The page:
Unfortunately, the waterproofing necessitates an enclosed battery. The 940mAh unit supplied lasts for less than an hour of shooting, and you won’t be able to upgrade to a more capacious alternative. Nor would we recommend switching batteries underwater!
Being a Panasonic camcorder, the SW21 doesn’t skimp on the manual settings, even if you’re quite likely not to have time for careful configuration with such an action-oriented model. The Underwater mode remains, with its own discrete button. This applies colour correction to counteract the effects of shooting through water, as well as filtering the audio of motor noise, which will be much easier to hear thanks to the increased ability of water to transmit high-frequency sound.
Another button switches to manual mode, with a second press enabling manual focusing as well. Configuring these settings calls upon the cursor wheel under the LCD, and the process is about as easy as you could expect from such a system. Pressing down cycles through the options, with the other directions selecting them. You can configure shutter speed from 1/25th to 1/8000th, and independently adjust the iris from F16 to F1.8. Up to 18dB of video gain can be added once the aperture is fully open. The Soft skin, Colour night view and Backlight compensation modes are also readily accessible from this. The PRE-REC function can be toggled here too. This buffers a few seconds of video at all times, so if you’re a bit late with the record button you won’t miss the shot.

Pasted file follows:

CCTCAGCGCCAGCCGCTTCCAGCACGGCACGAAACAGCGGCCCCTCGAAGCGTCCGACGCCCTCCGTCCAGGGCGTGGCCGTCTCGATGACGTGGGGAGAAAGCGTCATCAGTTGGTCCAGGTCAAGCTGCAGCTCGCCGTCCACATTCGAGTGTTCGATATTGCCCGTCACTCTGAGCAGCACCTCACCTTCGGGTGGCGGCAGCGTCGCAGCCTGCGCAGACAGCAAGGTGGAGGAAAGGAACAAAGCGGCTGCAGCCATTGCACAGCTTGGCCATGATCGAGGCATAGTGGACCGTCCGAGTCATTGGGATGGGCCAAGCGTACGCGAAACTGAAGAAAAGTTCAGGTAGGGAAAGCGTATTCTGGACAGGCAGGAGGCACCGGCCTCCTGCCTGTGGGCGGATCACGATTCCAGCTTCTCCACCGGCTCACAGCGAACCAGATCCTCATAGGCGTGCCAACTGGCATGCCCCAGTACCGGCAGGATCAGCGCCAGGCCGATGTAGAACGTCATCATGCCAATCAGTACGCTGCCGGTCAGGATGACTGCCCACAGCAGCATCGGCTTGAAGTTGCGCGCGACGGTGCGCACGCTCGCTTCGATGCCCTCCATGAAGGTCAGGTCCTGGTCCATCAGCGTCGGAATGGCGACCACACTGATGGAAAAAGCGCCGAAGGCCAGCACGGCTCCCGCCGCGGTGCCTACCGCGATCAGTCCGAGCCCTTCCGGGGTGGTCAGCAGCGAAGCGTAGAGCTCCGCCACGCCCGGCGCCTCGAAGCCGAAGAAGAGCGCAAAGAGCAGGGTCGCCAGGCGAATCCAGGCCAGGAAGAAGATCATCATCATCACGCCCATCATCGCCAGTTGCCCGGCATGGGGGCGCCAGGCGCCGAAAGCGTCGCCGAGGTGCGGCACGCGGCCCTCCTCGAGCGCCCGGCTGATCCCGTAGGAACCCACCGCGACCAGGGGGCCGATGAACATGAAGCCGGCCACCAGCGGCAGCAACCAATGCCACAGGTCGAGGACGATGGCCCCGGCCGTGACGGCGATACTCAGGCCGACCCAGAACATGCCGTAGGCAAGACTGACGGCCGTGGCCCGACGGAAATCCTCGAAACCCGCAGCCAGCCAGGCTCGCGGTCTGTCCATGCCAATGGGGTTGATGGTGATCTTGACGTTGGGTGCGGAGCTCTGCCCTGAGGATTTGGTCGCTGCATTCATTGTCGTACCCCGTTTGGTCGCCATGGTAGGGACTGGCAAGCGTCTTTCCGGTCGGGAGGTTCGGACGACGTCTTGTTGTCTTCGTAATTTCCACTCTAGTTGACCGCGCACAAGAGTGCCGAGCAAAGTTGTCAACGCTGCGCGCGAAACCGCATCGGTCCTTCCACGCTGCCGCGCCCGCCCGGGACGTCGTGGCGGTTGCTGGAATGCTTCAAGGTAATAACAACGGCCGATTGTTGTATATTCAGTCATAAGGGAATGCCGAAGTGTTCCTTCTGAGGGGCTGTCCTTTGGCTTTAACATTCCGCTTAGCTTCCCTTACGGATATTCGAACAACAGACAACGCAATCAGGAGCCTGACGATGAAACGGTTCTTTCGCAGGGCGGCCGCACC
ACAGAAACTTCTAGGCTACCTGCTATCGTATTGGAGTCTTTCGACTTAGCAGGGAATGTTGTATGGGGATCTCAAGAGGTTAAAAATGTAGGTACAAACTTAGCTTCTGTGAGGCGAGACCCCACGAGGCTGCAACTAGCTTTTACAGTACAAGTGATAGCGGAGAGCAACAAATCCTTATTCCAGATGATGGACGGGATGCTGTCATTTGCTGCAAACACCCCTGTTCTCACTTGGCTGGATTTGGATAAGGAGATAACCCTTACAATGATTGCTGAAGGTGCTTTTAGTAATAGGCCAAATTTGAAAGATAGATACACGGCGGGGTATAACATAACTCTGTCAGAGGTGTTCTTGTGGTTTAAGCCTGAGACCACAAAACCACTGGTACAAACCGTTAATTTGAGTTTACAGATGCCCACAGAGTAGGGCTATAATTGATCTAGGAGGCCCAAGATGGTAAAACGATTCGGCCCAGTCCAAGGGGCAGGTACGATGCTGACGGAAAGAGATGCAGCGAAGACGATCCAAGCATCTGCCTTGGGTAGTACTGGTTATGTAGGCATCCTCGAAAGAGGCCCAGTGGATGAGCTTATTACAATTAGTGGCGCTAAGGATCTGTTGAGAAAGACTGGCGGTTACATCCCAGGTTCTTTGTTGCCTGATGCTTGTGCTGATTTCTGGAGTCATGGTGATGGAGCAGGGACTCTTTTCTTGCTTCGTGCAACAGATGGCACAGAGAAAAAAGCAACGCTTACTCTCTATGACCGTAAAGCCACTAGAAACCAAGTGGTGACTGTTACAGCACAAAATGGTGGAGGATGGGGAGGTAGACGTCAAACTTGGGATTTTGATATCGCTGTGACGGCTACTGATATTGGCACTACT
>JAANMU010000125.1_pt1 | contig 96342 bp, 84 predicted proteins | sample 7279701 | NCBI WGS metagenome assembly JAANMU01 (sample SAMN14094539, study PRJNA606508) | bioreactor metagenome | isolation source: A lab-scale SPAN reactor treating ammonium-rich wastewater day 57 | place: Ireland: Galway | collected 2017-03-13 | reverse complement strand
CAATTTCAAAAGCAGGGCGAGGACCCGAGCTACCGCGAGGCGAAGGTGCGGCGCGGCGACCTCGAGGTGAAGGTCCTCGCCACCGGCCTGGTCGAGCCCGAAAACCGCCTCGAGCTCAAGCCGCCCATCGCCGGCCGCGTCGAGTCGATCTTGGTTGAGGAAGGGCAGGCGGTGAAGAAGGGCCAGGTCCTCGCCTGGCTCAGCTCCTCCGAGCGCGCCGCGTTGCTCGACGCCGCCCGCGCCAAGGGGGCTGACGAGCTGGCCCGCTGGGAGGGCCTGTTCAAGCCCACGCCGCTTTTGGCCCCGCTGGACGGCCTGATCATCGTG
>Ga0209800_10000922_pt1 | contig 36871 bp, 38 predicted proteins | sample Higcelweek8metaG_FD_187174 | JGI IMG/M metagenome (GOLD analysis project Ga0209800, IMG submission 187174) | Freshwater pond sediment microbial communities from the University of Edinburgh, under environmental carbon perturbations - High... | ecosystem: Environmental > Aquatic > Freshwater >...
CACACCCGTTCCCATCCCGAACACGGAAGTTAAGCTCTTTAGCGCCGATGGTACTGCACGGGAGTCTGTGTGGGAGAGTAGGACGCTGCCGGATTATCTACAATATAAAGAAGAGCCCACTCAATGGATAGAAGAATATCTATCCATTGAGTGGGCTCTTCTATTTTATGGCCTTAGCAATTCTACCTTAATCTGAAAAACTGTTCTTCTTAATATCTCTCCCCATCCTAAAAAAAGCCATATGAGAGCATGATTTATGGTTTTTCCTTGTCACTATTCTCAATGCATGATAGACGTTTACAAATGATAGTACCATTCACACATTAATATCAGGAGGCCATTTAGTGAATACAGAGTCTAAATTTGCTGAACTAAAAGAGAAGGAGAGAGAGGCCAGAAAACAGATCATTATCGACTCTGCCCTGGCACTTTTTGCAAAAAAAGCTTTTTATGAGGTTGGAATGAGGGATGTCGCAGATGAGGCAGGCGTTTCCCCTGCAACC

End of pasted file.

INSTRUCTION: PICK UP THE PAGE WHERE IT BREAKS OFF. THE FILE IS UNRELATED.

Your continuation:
You probably won’t need to enter the full menu unless you need to alter the quality setting or enable a scene mode. The usual five options are available here, including Sports, Portrait, Low light, Spotlight and Surf & Snow. Although extreme shooting conditions are the SW21’s primary focus, Panasonic at least recognised the importance of Internet video and added a Web Mode, which has its own discrete button. This doesn’t change the video resolution or data rate, but ends each recording when it gets to 10 minutes in length.